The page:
Physical Abuse and Play Therapy
Physical abuse injures both the body and the psyche of a child. In addition to physical injuries, children can suffer emotional, behavioural and social consequences. Low self-esteem, impaired social skills, learning problems, an “an impaired capacity to enjoy life” are just some of the consequences (Gil, 1991). Physical abuse harms a child – both physically and mentally – even if no marks appear on their body.
Physically abused children are more likely than other children:
To have injuries that can’t be explained
To be jumpy or extra vigilant
To act aggressively or have antisocial behaviours towards others
To be withdrawn, anxious or clingy behaviour
To have emotional outbursts or problems dealing with emotions
To have problems sleeping, including wetting the bed or nightmares
To have changes to their eating patterns.
If a child tells you someone is abusing them:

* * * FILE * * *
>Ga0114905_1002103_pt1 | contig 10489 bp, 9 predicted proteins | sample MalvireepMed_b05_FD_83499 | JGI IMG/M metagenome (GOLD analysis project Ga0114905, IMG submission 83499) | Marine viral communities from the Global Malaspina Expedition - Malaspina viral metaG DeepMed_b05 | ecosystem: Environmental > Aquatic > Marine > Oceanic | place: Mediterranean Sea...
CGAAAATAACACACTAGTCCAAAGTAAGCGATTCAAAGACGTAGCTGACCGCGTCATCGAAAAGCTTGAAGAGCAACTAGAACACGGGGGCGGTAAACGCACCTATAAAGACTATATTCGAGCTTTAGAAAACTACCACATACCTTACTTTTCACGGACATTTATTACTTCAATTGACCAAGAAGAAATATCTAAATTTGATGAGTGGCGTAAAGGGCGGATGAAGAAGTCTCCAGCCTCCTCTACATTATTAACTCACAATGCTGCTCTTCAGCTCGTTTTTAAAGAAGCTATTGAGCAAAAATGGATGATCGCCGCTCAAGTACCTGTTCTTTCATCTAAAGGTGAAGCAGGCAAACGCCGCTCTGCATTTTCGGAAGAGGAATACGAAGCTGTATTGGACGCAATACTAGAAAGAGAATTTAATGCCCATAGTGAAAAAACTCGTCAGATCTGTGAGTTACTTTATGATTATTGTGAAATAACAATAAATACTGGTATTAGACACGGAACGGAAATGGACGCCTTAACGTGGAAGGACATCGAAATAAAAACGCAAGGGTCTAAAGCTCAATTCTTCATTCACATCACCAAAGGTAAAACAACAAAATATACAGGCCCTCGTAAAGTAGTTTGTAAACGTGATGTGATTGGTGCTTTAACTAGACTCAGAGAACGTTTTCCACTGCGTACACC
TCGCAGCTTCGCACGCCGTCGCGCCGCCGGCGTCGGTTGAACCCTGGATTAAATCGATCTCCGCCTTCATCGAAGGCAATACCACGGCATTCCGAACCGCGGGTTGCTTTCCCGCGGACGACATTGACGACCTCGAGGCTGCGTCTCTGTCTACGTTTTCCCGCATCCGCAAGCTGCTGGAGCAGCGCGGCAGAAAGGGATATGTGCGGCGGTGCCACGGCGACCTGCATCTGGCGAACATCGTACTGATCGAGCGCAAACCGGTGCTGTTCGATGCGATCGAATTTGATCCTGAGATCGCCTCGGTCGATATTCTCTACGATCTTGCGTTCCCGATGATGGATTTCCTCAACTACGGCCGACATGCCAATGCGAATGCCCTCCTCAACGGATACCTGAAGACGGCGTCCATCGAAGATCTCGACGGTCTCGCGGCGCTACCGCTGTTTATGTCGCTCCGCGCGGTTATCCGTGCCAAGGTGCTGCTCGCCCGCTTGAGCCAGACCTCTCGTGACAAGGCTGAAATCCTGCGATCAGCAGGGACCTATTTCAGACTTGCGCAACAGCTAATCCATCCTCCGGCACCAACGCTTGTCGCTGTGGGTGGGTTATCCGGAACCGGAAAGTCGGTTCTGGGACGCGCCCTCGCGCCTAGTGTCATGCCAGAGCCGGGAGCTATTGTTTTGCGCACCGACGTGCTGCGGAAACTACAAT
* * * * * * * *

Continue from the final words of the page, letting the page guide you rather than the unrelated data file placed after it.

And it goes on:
Listen to them. Don’t dismiss what they say. It takes courage for a child to tell about abuse. Reassure them they are right to tell you.
Stay calm. They may be afraid to say more if you show you are shocked or upset. If it seems like the right thing to do, comfort the child, perhaps by asking if they want a hug.
Don’t ask lots of questions. Let them tell you in their own words at their own pace.
Make sure the child is safe and let them know you will do your best to stop them being harmed (DECD, 2017).
How Play Therapy can help
Play is the way that children learn, make sense of their world, relive and work through vital aspects of their lives, and communicate to others. Children’s ability to communicate their pain through their play makes it one of the most effective means available (White, Draper and Jones, in Landreth, 2001).
Stimulating the right hemisphere of the brain, which responds to non-verbal modalities such as play, art, music and sandplay therapy, assists in the processing of trauma (Gil, 2006).
Through using play to express their abuse, children can stay emotionally safe by, for example, making the toy feel the pain rather than themselves, or by making a toy the abuser (Ater, in Landreth, 2001).
Children learn to come to an acceptance of what has happened to them, and learn new ways of coping to protect themselves from further abuse (Cattanach, 1992, in Landreth, 2001).